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The belief that memory is essential to the self is common. Extreme amnesia, e.g., Korsakoff Syndrome, is held to dissolve the afflicted person’s self. This belief is a misconception that rests on a confusion of epistemic with ontological relevance. Epistemically, memory is relevant to the self: a subject’s self-knowledge partly depends on memories of past experiences. However, it is not by virtue of these memories that the subject is a self: ontologically, memory is irrelevant to that status. The fact that an individuals conception of herself as existing through time is wanting does not prevent that individual from being a self at a given point in time. As the past is there whether or not it is remembered, so the self is there whether or not it remembers. If instead we define the self as awareness of being a subject of experience, the self may survive even the most extreme forms of amnesia. Being a self is an important social value, a prerequisite of numerous legal or moral rights. This in itself is questionable, like the social exclusion it may entail. Denying an amnesic person a self is therefore more than a logical mistake: it is a social exclusion that can also be questioned on ethical grounds.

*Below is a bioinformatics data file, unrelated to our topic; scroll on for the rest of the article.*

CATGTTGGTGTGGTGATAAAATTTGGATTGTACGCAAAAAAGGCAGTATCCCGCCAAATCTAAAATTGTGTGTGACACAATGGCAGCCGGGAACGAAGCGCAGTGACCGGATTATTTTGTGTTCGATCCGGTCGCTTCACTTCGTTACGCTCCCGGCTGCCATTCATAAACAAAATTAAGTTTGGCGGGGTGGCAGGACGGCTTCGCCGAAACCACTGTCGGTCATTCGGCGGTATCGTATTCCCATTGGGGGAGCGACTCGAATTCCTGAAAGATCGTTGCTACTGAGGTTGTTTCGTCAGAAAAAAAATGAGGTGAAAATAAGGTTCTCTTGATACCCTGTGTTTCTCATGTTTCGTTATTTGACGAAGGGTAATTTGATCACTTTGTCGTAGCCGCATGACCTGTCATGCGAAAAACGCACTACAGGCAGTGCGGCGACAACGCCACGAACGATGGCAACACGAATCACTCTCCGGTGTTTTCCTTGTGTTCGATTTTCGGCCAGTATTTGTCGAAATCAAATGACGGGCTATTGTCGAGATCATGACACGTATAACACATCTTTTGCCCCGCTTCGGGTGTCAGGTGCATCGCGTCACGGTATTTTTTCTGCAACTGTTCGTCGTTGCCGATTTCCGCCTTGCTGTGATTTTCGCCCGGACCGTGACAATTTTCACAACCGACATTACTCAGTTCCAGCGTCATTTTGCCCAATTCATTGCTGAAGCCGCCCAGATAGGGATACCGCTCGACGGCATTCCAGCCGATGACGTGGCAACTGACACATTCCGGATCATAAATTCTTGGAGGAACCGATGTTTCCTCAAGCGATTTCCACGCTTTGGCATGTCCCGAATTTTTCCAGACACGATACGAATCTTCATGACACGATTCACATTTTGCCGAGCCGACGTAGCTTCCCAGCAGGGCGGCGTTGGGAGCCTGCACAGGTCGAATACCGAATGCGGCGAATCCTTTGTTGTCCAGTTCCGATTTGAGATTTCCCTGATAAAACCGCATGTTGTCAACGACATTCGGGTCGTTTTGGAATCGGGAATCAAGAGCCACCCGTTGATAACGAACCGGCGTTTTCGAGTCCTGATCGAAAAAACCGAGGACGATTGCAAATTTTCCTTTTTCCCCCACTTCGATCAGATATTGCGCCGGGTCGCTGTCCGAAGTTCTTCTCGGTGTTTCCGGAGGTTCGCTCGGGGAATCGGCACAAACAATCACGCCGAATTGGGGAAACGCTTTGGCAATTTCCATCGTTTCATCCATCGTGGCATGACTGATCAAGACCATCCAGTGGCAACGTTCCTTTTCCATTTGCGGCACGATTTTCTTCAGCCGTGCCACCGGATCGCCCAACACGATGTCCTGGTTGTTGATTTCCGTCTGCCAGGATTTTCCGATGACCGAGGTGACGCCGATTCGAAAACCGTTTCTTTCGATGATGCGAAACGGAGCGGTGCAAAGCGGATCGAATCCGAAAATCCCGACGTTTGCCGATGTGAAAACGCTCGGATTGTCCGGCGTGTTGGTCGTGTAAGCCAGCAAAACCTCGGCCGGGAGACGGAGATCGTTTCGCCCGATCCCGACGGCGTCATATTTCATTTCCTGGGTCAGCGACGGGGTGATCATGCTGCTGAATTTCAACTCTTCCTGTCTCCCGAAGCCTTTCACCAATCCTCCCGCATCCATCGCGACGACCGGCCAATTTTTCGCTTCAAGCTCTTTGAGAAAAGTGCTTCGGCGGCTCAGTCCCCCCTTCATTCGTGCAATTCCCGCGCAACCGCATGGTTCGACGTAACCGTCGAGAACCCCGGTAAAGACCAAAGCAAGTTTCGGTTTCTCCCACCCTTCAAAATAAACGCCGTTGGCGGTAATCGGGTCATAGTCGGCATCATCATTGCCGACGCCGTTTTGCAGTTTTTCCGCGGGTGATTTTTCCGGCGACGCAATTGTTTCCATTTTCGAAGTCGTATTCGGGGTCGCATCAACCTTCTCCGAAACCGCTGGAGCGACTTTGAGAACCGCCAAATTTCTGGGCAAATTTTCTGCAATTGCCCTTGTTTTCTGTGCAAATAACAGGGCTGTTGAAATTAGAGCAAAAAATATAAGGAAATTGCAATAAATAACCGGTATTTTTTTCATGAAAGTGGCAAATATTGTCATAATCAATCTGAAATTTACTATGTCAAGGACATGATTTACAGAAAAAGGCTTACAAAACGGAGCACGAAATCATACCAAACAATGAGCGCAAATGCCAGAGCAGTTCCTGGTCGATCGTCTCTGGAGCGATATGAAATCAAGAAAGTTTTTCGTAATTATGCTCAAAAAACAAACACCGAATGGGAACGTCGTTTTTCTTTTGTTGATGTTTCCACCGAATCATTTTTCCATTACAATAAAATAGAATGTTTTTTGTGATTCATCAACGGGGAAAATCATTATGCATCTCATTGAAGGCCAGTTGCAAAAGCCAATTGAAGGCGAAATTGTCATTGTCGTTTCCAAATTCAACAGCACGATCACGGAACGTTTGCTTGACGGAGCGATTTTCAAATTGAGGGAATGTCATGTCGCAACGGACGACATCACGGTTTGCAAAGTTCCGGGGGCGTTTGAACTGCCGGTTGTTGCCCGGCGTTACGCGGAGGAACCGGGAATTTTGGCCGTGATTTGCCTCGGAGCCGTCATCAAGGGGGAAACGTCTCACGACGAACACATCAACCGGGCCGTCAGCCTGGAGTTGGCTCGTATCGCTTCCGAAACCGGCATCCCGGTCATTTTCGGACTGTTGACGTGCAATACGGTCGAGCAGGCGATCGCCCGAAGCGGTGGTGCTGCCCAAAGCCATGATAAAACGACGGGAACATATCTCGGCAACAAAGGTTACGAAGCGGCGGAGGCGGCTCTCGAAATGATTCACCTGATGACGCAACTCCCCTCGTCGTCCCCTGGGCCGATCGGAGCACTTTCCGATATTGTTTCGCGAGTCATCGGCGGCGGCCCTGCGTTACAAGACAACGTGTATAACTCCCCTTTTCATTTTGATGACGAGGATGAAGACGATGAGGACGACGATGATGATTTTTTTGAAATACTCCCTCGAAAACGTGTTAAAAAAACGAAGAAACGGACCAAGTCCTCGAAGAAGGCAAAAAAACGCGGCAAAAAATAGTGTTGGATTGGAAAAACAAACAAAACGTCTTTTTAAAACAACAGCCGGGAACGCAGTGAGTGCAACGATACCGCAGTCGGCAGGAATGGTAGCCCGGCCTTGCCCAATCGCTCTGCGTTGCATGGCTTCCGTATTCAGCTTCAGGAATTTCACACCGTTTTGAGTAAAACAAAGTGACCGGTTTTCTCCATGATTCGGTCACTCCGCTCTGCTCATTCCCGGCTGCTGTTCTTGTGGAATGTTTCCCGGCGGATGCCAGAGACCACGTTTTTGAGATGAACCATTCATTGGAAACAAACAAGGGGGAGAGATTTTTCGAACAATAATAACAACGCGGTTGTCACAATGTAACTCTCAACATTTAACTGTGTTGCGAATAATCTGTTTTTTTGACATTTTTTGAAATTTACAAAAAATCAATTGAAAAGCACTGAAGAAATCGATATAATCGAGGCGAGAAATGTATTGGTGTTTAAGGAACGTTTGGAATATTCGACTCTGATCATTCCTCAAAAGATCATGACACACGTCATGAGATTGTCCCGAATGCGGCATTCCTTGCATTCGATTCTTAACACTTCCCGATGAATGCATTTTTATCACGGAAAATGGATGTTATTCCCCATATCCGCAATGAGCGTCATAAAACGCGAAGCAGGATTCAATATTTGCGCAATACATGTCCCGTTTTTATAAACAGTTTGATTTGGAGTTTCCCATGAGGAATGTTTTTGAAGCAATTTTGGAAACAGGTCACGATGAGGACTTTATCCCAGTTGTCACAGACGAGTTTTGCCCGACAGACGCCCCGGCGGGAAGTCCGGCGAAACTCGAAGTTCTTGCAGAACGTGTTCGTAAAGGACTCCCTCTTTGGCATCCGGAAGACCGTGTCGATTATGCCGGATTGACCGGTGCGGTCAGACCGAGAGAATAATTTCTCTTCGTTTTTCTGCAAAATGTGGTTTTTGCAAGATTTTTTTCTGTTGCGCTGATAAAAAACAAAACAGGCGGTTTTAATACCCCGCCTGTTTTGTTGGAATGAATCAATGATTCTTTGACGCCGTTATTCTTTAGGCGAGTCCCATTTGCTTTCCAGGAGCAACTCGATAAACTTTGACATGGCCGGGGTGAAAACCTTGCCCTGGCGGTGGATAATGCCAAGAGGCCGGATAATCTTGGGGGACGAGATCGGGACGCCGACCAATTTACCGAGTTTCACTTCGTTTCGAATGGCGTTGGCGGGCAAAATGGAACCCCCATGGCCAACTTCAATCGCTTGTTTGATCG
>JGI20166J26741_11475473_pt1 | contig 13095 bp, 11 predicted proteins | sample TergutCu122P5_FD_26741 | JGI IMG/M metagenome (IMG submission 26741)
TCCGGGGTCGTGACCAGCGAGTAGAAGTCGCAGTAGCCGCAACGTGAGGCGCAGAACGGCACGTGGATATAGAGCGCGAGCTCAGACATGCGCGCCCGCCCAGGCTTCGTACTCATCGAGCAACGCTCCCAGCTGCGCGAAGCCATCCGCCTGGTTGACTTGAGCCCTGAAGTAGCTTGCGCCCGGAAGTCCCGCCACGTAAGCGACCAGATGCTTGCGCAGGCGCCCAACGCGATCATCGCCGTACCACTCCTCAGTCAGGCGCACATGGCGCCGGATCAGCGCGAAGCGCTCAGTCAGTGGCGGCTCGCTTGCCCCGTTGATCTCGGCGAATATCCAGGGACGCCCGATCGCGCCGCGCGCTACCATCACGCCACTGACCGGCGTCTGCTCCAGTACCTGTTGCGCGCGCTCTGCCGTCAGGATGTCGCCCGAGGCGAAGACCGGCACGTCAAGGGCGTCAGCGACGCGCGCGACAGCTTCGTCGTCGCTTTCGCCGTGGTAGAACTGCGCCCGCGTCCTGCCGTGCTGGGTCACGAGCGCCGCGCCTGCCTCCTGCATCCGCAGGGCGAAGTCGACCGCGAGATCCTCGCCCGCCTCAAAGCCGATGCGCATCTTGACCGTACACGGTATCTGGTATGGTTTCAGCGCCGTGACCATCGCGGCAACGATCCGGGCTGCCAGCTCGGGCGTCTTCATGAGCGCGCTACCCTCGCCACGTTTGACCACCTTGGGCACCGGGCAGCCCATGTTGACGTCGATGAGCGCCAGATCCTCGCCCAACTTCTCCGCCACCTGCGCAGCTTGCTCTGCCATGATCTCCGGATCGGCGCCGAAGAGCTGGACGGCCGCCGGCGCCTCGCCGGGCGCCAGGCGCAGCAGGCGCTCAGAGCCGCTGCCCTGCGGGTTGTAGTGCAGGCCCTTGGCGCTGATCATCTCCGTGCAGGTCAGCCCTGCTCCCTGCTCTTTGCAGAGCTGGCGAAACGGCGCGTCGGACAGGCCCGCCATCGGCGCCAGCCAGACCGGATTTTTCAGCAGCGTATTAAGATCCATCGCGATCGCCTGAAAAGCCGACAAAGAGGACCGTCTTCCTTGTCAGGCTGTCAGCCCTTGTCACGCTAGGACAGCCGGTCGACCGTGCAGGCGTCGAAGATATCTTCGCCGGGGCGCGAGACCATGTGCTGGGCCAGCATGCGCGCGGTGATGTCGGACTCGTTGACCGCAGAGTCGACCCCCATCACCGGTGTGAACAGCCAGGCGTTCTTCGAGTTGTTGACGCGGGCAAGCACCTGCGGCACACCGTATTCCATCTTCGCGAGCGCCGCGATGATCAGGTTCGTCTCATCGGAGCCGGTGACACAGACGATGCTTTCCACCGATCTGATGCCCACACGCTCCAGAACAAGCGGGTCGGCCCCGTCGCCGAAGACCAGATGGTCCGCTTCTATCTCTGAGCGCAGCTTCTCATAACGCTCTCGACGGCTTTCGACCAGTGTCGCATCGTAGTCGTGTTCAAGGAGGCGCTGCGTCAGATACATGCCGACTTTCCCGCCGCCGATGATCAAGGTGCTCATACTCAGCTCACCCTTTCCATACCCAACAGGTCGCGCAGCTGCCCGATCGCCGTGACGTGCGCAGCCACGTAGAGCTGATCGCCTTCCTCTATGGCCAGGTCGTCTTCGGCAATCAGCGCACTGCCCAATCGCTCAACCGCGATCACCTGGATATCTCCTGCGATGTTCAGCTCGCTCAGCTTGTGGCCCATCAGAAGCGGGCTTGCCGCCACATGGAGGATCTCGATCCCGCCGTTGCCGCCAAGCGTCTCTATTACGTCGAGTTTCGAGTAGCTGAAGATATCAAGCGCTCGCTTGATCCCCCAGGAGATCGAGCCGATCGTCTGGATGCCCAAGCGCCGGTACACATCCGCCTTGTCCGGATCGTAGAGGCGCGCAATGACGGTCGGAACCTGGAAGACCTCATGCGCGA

5. International Journal of Applied Philosophy: Volume > 13 > Issue: 2
Nicholas Dixon Handguns, Violent Crime, and Self-Defense
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By far the most plausible explanation of data on violent crime in the United States is that its high handgun ownership rate is a major causal factor. The only realistic way to significantly reduce violent crime in this country is an outright ban on private ownership of handguns. While such a ban would undeniably restrict one particular freedom, it would violate no rights. In particular, the unquestioned right to self-defense does not entail a right to own handguns, because the evidence indicates that the widespread belief in handguns’ defensive efficacy is mistaken, especially when we confine our attention to defensive handgun use that is actually morally permissible. A handgun ban will never eradicate the weapons from this country, but it can substantially reduce the ownership rate and, as a result, substantially reduce violent crime. Although political realities may make a handgun ban unattainable in the United States at present, the very act of advancing cogent arguments for the most defensible position will make the goal of handgun prohibition more and more achievable.